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Seminary training makes for better theologians and ministers. But does it make them more loving, humble, or resilient?

If you read the mission statements of a dozen North American seminaries, certain commonalities emerge. A composite statement would indicate that seminaries exist “to prepare and equip women and men for Christian ministry.” Much of that preparation can be quantified academically or vocationally — courses completed, papers produced, internships secured. What has traditionally been less easy to measure (and thus less-often measured) has been the development of individual character over the course of their studies.

David Wang, a professor of psychology at Biola University, has a longstanding interest in the links between spiritual learning and character development. “I think anyone who has received any kind of religious theological education,” he says, “has met individuals that can get straight A’s in philosophy and theology and they know their Bible through and through, and yet they’re still suffering from really significant character flaws.”

Wang, along with his Biola colleagues Peter Hill and Steve Porter, is currently leading a early-stage project to adapt tools from psychology and philosophy and insights from the field of spiritual direction in order to help seminaries gather longitudinal measures of their students’ character development.

Wang’s team is working closely with the Association of Theological Schools (ATS), the largest North American accrediting organization, with around 270 member institutions including Catholic, Protestant, Orthodox and non-denominational seminaries, on the project.


Part of the challenge of developing an effective tool that will be useful to a wide range of institutions is finding a common language that integrates approaches to spiritual and character formation from psychology, sociology and philosophy together with a spectrum of theological approaches to the subject. “At least within Western academic settings, the different fields of study generally don’t talk to each other,” Wang says. “The theologians don’t talk to the psychologists, who in turn don’t talk to the philosophers. And even though we have all these wonderful instruments to measure different virtues and character strengths, the theologians and the spiritual directors don’t know they exist.”

For the pilot phase of the project, Wang and Hill have formed partnerships with four seminaries representing different theological traditions — Boston University School of Theology (mainline Protestant); Angel Seminary (Benedictine Catholic); the Talbot School of Theology at Biola (non-denominational evangelical) and the George Truett Seminary at Baylor (Baptist).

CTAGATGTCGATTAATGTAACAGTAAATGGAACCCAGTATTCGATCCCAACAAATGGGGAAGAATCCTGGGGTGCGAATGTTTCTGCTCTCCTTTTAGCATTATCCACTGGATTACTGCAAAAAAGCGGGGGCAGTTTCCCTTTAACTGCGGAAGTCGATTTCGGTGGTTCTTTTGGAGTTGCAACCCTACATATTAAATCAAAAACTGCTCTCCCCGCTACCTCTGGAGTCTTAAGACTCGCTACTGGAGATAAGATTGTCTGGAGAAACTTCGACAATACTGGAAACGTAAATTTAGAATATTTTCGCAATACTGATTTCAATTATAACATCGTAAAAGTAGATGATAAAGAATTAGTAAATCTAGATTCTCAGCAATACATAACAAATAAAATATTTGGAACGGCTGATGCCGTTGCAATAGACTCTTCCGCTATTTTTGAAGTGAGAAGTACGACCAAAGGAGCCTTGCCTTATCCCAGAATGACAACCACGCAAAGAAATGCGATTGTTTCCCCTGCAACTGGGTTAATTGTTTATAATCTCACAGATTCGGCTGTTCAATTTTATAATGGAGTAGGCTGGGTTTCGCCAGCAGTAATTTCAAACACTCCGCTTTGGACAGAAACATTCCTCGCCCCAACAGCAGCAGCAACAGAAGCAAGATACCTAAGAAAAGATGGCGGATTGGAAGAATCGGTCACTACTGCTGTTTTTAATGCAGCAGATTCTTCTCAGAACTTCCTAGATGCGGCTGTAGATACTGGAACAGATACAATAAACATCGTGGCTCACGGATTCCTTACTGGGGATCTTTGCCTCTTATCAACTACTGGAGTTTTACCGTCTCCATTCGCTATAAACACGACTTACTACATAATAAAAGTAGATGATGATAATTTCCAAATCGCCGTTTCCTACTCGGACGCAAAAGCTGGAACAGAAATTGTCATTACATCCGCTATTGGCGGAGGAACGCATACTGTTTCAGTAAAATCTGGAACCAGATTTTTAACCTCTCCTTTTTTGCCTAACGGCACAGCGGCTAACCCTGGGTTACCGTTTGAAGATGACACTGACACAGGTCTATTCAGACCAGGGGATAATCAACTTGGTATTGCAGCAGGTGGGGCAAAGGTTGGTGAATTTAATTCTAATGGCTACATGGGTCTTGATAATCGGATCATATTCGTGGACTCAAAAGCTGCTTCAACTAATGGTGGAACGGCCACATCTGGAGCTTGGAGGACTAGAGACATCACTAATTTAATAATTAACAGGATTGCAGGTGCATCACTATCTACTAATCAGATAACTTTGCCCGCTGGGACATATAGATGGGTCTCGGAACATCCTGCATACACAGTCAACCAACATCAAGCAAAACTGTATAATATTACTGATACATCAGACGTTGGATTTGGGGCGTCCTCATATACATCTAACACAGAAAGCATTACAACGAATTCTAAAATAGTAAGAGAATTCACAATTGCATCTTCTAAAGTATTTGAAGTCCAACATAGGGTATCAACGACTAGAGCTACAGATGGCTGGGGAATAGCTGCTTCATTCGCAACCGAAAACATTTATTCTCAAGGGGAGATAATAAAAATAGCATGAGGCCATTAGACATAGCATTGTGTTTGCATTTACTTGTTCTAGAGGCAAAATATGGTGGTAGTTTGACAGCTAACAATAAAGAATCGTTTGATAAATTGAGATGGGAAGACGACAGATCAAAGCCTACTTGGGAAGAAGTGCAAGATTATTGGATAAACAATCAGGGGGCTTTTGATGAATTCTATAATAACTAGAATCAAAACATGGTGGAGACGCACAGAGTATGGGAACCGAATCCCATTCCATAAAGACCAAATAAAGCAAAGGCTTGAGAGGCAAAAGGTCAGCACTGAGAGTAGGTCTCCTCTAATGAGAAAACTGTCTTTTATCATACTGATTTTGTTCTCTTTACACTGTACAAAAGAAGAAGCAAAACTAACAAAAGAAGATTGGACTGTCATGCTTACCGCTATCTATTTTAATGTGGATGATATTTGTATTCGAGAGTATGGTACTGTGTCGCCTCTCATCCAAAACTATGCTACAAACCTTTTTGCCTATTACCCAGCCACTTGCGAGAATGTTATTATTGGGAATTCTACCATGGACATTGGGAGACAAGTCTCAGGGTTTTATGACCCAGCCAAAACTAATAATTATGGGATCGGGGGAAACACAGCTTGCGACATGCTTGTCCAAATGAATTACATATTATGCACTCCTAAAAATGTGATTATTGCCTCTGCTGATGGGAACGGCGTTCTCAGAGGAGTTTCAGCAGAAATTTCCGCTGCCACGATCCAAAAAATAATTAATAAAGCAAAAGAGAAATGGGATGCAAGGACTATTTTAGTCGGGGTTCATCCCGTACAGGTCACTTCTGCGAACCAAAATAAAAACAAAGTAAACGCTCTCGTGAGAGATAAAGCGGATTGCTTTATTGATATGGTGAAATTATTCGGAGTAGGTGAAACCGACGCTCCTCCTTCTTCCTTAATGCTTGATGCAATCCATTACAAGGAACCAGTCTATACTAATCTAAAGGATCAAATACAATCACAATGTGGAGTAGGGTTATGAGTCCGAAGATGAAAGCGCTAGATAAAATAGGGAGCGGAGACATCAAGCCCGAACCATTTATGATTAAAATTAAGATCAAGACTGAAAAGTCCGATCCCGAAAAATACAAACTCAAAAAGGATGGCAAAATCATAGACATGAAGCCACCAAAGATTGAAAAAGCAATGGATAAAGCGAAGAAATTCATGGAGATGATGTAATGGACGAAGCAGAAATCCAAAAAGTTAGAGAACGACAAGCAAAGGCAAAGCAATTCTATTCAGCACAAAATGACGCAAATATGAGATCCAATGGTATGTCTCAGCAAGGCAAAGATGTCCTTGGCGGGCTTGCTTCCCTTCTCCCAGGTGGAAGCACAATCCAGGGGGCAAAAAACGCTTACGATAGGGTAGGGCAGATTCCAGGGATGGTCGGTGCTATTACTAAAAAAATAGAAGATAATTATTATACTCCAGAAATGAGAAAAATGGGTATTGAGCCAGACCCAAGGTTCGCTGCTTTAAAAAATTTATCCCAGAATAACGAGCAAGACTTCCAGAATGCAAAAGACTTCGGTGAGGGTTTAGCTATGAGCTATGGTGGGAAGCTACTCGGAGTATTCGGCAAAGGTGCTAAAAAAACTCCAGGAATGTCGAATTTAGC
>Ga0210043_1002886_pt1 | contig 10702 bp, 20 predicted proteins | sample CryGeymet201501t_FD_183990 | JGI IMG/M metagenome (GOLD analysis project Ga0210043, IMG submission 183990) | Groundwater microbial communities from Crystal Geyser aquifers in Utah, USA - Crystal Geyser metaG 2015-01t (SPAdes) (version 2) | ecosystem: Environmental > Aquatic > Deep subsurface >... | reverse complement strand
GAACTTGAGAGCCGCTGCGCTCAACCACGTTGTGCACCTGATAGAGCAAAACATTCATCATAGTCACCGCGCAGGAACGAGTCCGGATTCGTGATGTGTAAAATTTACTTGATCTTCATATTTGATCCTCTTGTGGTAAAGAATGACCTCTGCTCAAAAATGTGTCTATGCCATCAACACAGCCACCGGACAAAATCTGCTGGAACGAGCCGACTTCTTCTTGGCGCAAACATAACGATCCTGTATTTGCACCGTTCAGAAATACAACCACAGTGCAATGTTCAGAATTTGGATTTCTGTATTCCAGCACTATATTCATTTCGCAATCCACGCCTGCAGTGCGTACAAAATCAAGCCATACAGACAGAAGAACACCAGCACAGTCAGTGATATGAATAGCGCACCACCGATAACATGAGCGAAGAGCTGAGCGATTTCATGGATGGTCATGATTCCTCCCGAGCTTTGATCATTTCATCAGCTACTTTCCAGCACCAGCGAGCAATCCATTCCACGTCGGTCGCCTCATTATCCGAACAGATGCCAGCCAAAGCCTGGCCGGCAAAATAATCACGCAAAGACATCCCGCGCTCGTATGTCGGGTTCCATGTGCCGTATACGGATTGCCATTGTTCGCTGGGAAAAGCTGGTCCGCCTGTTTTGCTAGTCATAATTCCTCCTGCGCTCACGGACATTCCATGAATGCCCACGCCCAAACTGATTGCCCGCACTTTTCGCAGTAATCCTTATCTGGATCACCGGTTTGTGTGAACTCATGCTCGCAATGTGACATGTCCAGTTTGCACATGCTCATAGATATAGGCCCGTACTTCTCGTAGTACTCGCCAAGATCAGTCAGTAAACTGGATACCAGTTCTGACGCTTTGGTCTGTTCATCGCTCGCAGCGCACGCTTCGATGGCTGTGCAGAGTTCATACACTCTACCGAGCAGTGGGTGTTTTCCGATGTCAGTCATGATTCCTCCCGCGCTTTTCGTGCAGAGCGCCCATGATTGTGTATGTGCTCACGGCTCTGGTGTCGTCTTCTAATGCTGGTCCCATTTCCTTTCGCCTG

Although the team has a general outline of the form that their tools will take, Wang emphasizes the importance of beginning with very basic questions: “How should we define spiritual maturity? How can we tell the difference between people who exhibit certain positive spiritual behavior, and yet don’t really hit the mark?”

Wang notes that well-established psychological scales for measuring characteristics like humility, generosity, gratitude, and forgiveness will provide some of the baseline for a general survey. But each tradition will likely have its own approach and historical insight when it comes to defining and measuring character development.

Wang is confident that a slow roll-out of the program, combined with regular and abundant input from the piloting institutions, will help make the final product more robust and useful. “Any prototype we develop will have flaws and limitations at first,” Wang says, “but it’s still going to significantly advance the field because nothing like that like this exists right now.”


Although the primary purpose of the project is to develop ways for seminaries to better assess the state and progress of their students’ character development, Wang predicts that the act of measuring and tracking these traits will have direct effects on the students. “We’re hoping that the assessment itself will be an intervention,” he says. “Some seminaries will look at our instrument and say, ‘Well they’re interested in looking at this, and we didn’t think about that; but, yes, it does make sense that these characteristics are related to spiritual development.’”

Wang also hopes that the project and the data it produces will provide a means for dialogue between seminaries, allowing them to share their challenges and best practices. “Hopefully this will be a context to bring people together to share insights on what worked and what hasn’t worked,” he says, “so that people aren’t doing this work all by themselves.”


Learn more about co-project-leaders David Wang, Peter Hill and Steve Porter.